England and Scotland prepare to meet at Euro 2020 tonight for the first time in four years.
The head-to-head battle between the sides currently reads 48 wins to England, 41 wins to Scotland, and 25 draws.
Join us for a look back at some classic Auld Enemy clashes from the past 140 years.
March 12 1881, England 1-6 Scotland
The 10th annual international fixture between the sides took place at Surrey Cricket Ground.
Andrew Watson, the world’s first black international, captained the national team in one of the most significant games in the evolution of football.
The English’s shocking humiliation on home soil by six goals to one sent shockwaves through the English FA.
When they received another thumping at Hampden the following year, they were desperate to find a way of improving English fortunes.
Ever since the first England versus Scotland game, the majority of the Scottish team had comprised of Queen’s Park players and once the whole Scottish team contained players from that club.
They decided to create an English team in the Queen’s Park mould, who could supply the national team with players who regularly played together and were familiar with each other’s game.
This team would become known as the Corinthian Football Club, which would play an influential role in the growth of football and its popularity both in Britain and around the world.
April 15 1967, England 2-3 Scotland
England were heavy favourites, and they had 10 of the World Cup-winning team on duty, with Jimmy Greaves replacing Roger Hunt in the only change.
In front of 98,000 at Wembley, Denis Law put Scotland ahead after 28 minutes and sent his countrymen in the stands into raptures.
England’s cause was further hampered when Jack Charlton suffered a broken toe. As there were no substitutes back then, Charlton was forced to go up front rather than hobble off.
The Scots sensed their chance and Bobby Lennox put them two ahead.
Despite barely being able to run, Charlton headed one in for the home nation as they halved the deficit to set up a grandstand finish.
But Jim McCalliog marked his Scottish debut with a goal as he beat Gordon Banks at his near post to seal the win.
Geoff Hurst pulled one back for England, but it was not enough. They had been beaten on their own patch by Scotland.
But the most-memorable sight of the whole day was of Scottish midfielder Jim Baxter playing keepy-uppy across Wembley.
May 15 1976, Scotland 2-1 England
Don Masson and Kenny Dalglish were Scotland’s heroes in a winner-takes-all game against England that is best remembered for a howler by Ray Clemence.
Scotland and England were joint top of the British Home Championship that went down to the wire in front of 85,165 fans at Hampden 45 years ago.
England scored against the run of play on 11 minutes when McFarland delivered a cross from the right hand side for Mick Channon to bury a header past Alan Rough.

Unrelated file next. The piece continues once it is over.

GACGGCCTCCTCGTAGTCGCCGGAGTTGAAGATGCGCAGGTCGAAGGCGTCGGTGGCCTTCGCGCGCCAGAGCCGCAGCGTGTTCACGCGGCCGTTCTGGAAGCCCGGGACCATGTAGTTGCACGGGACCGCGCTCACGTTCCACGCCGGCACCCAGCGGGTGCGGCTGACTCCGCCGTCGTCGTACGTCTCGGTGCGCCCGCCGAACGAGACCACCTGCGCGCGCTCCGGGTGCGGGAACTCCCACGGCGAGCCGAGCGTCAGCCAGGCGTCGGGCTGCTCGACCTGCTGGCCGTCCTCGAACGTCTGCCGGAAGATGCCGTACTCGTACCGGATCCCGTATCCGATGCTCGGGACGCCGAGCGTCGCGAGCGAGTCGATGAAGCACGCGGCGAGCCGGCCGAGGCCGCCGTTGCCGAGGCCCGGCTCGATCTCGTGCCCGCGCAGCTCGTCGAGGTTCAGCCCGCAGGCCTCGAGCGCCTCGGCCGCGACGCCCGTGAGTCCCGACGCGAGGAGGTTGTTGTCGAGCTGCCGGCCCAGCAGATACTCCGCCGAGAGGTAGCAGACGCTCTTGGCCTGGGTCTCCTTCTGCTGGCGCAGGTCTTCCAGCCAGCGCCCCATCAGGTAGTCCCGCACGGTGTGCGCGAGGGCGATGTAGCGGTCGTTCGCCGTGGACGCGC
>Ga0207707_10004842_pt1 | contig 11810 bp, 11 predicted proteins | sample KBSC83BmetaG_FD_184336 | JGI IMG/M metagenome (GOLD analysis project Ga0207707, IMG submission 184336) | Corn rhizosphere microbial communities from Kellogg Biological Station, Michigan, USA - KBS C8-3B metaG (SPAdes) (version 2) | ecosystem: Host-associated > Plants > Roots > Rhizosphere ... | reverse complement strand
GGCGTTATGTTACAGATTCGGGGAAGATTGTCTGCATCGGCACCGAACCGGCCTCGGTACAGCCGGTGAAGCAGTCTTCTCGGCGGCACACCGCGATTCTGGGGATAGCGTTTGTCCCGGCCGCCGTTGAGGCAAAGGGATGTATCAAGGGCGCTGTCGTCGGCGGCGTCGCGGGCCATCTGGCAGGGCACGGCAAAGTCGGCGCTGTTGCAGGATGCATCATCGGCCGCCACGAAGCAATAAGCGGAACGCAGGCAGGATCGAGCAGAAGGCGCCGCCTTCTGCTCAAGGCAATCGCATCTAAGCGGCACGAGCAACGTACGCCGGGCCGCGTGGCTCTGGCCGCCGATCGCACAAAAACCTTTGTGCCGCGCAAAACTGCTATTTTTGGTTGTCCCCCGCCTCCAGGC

Scotland pulled level seven minutes later when Masson scored with a header after Joe Jordan failed to make contact with a corner from Eddie Gray.
The winner came five minutes after half-time when Joe Jordan crossed from the left, Kenny Dalglish sidestepped Mick Mills, but from seven yards shot weakly.
What should have been a routine save turned into a horror show for Clemence, who reached down for the ball only to see it squirt through his legs.
Commentator David Coleman said: “And Clemence’s day is now complete.
“Total disaster. Poor Ray Clemence bows his head in dejection.”
The final whistle heralded a second straight win in Glasgow for Scotland against England and the British Home Championship trophy.
May 23 1981, England 0-1 Scotland
English FA secretary Ted Croker put a ban on sales of tickets in Scotland ahead of the match in May.
But the Tartan Army weren’t defeated, tickets did a roaring trade on the black market and a 40,000-strong contingent made the pilgrimage south despite railway strikes.
The tenacious Tartan Army were rewarded for their resilience when Scotland emerged victorious after a John Robertson penalty kick.
His Nottingham Forest teammate Trevor Francis, who was playing for England, ran to goalie Joe Corrigan to warn him which side Robertson normally would place the ball.
It was a futile move.
The 1-0 win over England during a jubilant weekend on May 23 1981 was Scotland’s first clean sheet since at Wembley since 1938.
June 15 1996, England 2-0 Scotland
The memorable game under the Twin Towers is remembered for Gary McAllister’s penalty miss and Paul Gascoigne’s moment of genius in two breathless minutes.
England’s Alan Shearer had already headed in Gary Neville’s cross by the point of the penalty miss.
TV star and spoon-bender extraordinaire Uri Geller later claimed some credit for the ball moving on the penalty spot prior to McAllister’s miss, with David Seaman deflecting the ball behind for a corner.
Paul Gascoigne – at the time a Rangers player – flicked the ball over Colin Hendry before smashing home a volley to give England victory before unveiling a ‘dentist chair’ celebration in reference to tabloid headlines ahead of the tournament.